The marriage of Waldo Errol Runner and Virginia May McClanahan would eventually produce three children... [including Clint Eastwood's mother] Margaret Ruth (b. 1909) [who] didn't come along until California, to where the Runners had moved by 1904.
This [move] included Sophia Bartholomew, Clint's great-grandmother [Waldo Errol Runner's mother], who materialized in the Oakland City Directory of 1910, advertising her occupation as 'Christian Scientist practitioner'...
Although Waldo and Virginia May initially lived in Oakland neighborhoods, they steadily improved their lot in life, and their 1920s address at 169 Ronada was situated in Piedmont [next to Oakland, California] about six blocks away from Burr Eastwood's home; not only did the Runners and Eastwoods have similar backgrounds in mining and business, but their children attended the same neighborhood churches and mingled in school classes.
Although many of Clint Eastwood's most recent ancestors were Congregationalists, and his great grandmother was a devout Christian Scientist, the preference of his family for general Protestantism without loyalty to any specific denomination was in evidence when Eastwood's parents were married in an "Interdenominational" church.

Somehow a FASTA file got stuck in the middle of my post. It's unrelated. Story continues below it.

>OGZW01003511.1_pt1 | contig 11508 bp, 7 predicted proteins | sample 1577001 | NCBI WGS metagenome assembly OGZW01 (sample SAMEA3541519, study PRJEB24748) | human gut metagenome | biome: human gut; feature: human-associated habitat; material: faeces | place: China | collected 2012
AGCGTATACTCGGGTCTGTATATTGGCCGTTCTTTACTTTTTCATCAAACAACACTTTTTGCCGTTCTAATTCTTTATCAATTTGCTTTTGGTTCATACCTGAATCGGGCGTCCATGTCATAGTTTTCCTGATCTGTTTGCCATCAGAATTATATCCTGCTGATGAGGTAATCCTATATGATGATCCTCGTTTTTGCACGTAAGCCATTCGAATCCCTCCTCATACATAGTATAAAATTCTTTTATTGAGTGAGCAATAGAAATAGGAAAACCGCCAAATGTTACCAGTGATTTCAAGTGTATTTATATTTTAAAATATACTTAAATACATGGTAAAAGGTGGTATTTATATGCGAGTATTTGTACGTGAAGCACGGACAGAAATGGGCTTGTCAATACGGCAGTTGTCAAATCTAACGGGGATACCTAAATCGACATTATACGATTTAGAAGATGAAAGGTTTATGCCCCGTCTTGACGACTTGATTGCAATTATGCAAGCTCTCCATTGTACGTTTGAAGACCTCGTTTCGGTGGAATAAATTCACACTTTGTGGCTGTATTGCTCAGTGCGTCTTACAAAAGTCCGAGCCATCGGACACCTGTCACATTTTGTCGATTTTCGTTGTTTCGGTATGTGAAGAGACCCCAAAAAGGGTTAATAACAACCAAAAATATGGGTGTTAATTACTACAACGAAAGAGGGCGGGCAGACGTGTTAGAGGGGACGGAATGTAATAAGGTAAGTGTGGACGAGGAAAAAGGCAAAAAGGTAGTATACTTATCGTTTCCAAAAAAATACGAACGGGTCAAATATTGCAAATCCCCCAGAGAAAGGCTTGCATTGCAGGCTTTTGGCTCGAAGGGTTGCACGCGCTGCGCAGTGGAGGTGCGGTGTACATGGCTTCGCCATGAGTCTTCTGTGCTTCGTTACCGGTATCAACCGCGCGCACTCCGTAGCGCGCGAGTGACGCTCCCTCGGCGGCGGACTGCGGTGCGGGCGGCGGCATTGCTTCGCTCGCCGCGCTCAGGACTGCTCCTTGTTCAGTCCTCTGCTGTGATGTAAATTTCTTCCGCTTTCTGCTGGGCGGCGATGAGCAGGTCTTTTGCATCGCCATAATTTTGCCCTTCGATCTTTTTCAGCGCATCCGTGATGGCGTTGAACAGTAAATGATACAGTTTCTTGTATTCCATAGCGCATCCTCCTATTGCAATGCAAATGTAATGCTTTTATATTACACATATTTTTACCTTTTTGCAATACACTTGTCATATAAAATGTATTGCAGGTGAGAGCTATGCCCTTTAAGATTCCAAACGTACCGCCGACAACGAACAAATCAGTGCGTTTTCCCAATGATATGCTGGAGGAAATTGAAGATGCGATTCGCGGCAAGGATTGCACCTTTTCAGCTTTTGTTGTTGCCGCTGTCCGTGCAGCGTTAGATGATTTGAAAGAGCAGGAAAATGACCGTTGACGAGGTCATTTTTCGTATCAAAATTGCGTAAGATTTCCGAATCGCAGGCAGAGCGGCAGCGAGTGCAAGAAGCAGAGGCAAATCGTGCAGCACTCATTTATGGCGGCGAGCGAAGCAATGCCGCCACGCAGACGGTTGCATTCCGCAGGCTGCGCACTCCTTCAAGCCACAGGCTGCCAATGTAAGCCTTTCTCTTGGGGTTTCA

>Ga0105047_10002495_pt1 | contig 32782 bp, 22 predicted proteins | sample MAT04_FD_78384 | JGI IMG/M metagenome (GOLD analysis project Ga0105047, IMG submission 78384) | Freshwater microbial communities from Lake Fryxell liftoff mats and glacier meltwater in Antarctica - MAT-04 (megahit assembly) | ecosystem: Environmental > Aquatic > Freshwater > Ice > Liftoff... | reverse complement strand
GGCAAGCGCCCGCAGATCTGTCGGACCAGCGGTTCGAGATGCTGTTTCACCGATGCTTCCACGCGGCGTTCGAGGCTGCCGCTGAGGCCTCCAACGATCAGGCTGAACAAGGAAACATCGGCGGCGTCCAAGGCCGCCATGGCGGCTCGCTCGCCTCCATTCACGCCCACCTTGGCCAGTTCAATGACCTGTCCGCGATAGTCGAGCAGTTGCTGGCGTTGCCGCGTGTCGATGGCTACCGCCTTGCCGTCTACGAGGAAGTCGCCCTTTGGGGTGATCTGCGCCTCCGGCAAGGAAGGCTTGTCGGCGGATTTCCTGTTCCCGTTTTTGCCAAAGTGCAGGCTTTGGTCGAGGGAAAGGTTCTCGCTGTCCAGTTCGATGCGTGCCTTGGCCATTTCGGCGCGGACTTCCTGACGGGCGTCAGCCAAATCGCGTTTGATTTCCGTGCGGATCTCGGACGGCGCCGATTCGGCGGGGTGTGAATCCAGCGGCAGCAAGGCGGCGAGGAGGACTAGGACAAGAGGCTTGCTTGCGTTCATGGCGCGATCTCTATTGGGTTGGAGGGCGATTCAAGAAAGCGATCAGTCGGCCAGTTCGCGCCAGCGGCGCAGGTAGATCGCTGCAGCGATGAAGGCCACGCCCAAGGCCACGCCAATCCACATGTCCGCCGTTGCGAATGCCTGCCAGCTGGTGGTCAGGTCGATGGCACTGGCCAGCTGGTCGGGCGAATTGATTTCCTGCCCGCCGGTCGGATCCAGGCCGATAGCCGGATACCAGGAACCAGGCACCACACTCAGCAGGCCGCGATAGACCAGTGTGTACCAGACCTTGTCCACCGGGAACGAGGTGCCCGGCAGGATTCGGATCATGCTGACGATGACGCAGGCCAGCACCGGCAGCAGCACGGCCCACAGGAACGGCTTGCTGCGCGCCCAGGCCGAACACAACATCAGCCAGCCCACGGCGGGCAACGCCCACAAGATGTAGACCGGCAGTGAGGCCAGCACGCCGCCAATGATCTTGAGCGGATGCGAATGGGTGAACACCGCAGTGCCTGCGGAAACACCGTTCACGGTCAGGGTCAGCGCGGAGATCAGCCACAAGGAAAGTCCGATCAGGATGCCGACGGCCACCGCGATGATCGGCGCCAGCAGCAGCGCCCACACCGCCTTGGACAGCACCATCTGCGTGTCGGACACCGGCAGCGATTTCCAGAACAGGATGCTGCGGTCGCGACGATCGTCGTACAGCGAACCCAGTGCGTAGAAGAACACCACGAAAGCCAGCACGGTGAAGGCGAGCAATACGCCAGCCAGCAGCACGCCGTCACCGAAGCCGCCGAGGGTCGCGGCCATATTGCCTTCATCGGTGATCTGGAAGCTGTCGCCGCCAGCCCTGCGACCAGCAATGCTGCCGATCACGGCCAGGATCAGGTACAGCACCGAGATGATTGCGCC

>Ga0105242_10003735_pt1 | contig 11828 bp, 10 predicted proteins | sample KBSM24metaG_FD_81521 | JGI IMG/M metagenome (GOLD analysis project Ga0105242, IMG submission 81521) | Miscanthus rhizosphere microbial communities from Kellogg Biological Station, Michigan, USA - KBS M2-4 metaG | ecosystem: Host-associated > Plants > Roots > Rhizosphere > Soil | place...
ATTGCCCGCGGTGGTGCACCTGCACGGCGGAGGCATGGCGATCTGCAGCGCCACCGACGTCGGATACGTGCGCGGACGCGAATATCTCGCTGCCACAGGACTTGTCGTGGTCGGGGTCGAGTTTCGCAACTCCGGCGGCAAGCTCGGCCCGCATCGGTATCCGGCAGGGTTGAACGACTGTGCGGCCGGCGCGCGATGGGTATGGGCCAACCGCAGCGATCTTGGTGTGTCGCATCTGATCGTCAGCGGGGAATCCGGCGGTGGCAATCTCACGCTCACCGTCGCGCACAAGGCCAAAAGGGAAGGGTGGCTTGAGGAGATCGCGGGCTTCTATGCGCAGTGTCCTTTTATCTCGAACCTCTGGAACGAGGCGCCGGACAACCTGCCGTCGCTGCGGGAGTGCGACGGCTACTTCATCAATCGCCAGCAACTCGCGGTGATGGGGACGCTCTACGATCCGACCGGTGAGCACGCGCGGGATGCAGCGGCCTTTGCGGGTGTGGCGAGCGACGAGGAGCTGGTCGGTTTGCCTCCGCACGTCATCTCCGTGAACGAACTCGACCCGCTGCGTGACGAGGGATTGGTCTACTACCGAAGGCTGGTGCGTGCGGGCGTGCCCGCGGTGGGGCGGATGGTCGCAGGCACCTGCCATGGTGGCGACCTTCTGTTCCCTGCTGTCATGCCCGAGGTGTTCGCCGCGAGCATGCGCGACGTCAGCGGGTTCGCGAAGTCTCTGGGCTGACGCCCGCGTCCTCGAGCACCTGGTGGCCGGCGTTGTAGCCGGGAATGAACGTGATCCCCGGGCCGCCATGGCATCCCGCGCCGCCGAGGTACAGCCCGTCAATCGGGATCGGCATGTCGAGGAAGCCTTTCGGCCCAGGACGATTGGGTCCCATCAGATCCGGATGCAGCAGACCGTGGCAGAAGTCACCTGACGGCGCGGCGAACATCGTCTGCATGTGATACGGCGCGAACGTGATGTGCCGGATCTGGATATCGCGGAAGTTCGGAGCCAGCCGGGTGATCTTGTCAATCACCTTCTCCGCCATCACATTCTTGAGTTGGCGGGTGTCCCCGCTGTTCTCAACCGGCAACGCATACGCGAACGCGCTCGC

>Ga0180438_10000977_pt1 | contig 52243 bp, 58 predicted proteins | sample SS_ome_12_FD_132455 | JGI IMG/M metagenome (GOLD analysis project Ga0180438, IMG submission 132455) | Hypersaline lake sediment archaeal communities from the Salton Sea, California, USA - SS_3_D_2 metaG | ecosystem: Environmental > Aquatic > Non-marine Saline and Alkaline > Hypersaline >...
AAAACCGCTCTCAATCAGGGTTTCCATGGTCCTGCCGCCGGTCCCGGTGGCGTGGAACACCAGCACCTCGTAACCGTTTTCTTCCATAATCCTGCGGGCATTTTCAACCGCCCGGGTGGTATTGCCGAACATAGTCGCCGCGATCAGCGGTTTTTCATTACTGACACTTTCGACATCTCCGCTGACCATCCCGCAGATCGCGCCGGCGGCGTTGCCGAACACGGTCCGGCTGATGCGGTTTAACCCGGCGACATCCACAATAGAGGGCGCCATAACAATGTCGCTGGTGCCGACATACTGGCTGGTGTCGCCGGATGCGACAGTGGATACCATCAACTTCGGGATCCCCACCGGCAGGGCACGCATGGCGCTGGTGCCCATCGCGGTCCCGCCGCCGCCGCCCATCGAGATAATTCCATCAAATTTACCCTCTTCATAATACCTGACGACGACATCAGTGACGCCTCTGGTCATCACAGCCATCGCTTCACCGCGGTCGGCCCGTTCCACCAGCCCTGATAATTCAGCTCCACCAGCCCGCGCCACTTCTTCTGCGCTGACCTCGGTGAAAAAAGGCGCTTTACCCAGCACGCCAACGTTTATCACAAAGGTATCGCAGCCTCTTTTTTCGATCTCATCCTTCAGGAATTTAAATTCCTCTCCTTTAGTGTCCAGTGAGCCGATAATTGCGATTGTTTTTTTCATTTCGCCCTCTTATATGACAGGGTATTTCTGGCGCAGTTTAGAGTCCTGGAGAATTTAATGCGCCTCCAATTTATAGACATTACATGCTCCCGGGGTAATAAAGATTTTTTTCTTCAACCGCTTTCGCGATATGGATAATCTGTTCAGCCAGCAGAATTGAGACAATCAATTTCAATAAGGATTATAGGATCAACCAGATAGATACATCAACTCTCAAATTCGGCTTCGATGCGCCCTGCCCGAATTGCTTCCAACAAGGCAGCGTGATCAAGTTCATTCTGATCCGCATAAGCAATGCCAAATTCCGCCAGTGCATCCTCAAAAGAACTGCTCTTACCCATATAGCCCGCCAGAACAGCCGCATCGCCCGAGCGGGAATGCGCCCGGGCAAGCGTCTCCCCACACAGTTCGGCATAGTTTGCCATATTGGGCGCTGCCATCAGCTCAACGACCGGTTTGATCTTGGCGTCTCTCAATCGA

From: McGilligan, page 22:
Ruth's father Waldo [Clint Eastwood's maternal grandfather] had done a C. C. [i.e., done the same thing his father did] when Ruth was about sixteen, leaving his wife and separating from her geographically, moving down to Los Angeles... essentially Ruth Runner [Clint Eastwood's mother] was left fatherless, just as Clinton [Clint Eastwood's father], whose mother had died in 1925, was motherless. This common lack must have forged a bond between them... The Eastwood-Runner [Clint Eastwood's parents] marriage certificate of 5 June 27 shows that Ruth, eighteen, toiled as an accountant for an insurance company while Clinton was working as a cashier. The clergyman who presided over their exchange of vows was Rev. Charles D. Milliken, pastor of Piedmont's Interdenominational church.

Schickel, page 20:
Still, Clint Eastwood's heritage is far from piratical. It is essentially middle class, marked by the kind of modest strivings, setbacks and successes common to that class. His father and mother, Clinton Sr. and Margaret Ruth Runner--always known by her middle name--were sweethearts from a very tender age. He was fifteen, she thirteen, when they met in Piedmont, California, not long after her family moved from San Francisco to this prosperous Bay Area suburb, which lies due east of Oakland, due south of Berkeley. His father, Burr, built a house there soon after Clinton Sr. was born and worked as a manager in a wholesale hardware concern. Ruth's father, Waldo, had been a railroad executive--she moved back and forth across the country several times as a child because of his work--and then founded, with a partner, the Graybar Company, which manufactured automobile bumpers and luggage racks.

               From: New England Historic Genealogical Society